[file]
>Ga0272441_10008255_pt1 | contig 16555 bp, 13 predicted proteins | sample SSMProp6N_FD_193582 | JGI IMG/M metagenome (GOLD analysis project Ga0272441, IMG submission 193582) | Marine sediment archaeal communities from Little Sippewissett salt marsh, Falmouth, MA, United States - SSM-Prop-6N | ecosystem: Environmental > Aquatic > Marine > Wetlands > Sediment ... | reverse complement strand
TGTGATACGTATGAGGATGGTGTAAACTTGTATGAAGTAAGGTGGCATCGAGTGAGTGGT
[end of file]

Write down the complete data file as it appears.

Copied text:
>Ga0272441_10008255_pt1 | contig 16555 bp, 13 predicted proteins | sample SSMProp6N_FD_193582 | JGI IMG/M metagenome (GOLD analysis project Ga0272441, IMG submission 193582) | Marine sediment archaeal communities from Little Sippewissett salt marsh, Falmouth, MA, United States - SSM-Prop-6N | ecosystem: Environmental > Aquatic > Marine > Wetlands > Sediment ... | reverse complement strand
TGTGATACGTATGAGGATGGTGTAAACTTGTATGAAGTAAGGTGGCATCGAGTGAGTGGT